Butter: The Encore

Because there’s always room for more butter, I present Butter: The Encore.

When last we spoke about butter, we talked briefly about the origin of the word “butterfly”. I didn’t even think to mention the buttercup (the flower, not the character from “H.M.S. Pinafore”, the character from “Powerpuff Girls”, or the character in “Princess Bride”. Our friend Wikipedia suggests that the name derives from a folk belief that the yellow color of butter comes from cows eating buttercups. That seems like an over-complication to me: I’m inclined to suspect that the name came from the color of the flower before the story was formed.

I’m more interested in the children’s game of holding a buttercup under someone’s chin to “see if they like butter”. On a sunny day, it’s an impressive effect for a young kid, but why do kids around the world seem to feel the need to out the rare butter-hater? Aren’t there enough, more obvious “outsider” groups to tease? (Note, by the way, that science has established that the buttercup’s effect on chins has no relation to the chin-owner’s fondness for butter, and quite a bit to do with the flower’s own skin.

Dad’s comment on the last butter post pointed out that I forgot to talk about butter poetry.

A keyword search at Poetry Foundation turns up 174 results (though only three poems appear to be named simply “Butter”. PoemHunter turns up 880 poems referencing butter (including, it appears, butterflies, buttercups, and peanut butter), of which three are named “Butter” – yet they are a different three than Poetry Foundation’s. That’s a lot of words devoted to butter. Makes me feel much better about devoting six posts to this ancient food.

Arguably the best-known butter poem is A.A. Milne’s ditty “The King’s Breakfast” (my favorite line: “But marmalade is tasty, if / It’s very / Thickly / Spread”.) Don’t want to read it? The Muppets enlisted Twiggy to perform it in 1976.

While we’re on literary matters, let us remember Dr. Seuss’ “The Butter Battle Book“, and ensure that we always eat our bread butter-side on the side, so as to avoid another arms race.

How about rocking out to Butter? We’re too late to catch Hot Butter, but there’s still a chance for Bread and Butter. Oh, and let us not forget to Butter The Children (because every child should be slippery occasionally).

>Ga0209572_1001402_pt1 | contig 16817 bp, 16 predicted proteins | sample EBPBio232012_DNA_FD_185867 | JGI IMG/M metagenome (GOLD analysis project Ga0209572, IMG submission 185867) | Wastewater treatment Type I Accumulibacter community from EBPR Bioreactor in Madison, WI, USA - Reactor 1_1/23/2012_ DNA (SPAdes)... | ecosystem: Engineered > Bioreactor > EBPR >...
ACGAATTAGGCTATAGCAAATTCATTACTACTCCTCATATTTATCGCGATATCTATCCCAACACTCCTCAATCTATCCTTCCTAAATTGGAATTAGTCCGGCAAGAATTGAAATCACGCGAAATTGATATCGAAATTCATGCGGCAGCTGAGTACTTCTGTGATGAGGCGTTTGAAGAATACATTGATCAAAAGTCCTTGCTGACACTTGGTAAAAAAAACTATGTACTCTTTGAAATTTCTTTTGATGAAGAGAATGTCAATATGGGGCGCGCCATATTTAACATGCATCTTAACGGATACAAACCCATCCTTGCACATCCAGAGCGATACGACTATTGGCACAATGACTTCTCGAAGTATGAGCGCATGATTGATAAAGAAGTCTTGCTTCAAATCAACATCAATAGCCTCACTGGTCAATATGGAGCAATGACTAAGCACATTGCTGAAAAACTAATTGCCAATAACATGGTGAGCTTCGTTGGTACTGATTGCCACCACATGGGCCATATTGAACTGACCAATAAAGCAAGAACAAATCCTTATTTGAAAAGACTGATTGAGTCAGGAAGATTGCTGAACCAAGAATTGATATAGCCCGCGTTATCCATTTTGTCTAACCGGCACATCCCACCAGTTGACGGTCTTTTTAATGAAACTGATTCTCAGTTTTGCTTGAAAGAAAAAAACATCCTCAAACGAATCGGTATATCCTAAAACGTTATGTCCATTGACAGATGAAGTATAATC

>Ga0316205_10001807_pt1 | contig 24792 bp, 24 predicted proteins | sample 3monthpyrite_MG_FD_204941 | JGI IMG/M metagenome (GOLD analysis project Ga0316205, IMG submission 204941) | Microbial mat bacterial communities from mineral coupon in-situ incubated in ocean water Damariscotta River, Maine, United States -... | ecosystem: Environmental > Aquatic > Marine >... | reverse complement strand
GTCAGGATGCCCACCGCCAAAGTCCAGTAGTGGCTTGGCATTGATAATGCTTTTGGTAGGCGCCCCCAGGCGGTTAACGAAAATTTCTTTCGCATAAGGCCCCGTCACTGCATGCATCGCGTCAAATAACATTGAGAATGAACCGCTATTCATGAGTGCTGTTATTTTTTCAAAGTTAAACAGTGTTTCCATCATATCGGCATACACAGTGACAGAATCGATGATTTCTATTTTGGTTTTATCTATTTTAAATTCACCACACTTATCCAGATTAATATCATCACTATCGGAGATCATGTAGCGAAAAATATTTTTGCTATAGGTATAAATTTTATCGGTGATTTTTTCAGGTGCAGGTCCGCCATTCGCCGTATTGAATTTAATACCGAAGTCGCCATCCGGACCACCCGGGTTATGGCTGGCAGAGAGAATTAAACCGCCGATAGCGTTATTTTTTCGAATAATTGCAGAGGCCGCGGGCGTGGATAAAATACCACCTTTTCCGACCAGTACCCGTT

Here’s a cooking idea I missed earlier: Brown Butter. Sounds like it would be very tasty as the base for garlic butter on pasta. I don’t think my arteries are up to it, but if you give it a try, let me know.

Eat too much butter and need to work it off? You could try “Buns of Butter“.

Still interested in making your own butter, but think cows, sheep, and goats are too boring? Yak butter is made with yak milk. Likewise, buffalo and camel butter are made with buffalo and camel milk. Hippie butter, however, is not made from hippie milk – nor is it recommended for ingestion. Hyena butter is made by hyenas, and is definitely not to be ingested.

Williams-Sonoma, by the way, will be happy to sell you a butter-making kit with “all the essentials you need” (except the cream). They don’t say whether it’s been tested with buffalo, camel, or yak cream.

Finally, if you think all this butter talk has gotten too complicated, you can always go back to the basics. Feel free to omit the sugar; I know I will.

4 thoughts on “Butter: The Encore

  1. Your mother and I have spent considerable time trying to remember whatever we might have done to a child that could’ve produced a fixation on butter.


    • Blame it on the readership stats. Case in point: this post has been up for only a few hours and it’s already the second most popular post this week, trailing only Yuki being disgustingly cute.

      Just giving the public what it wants.


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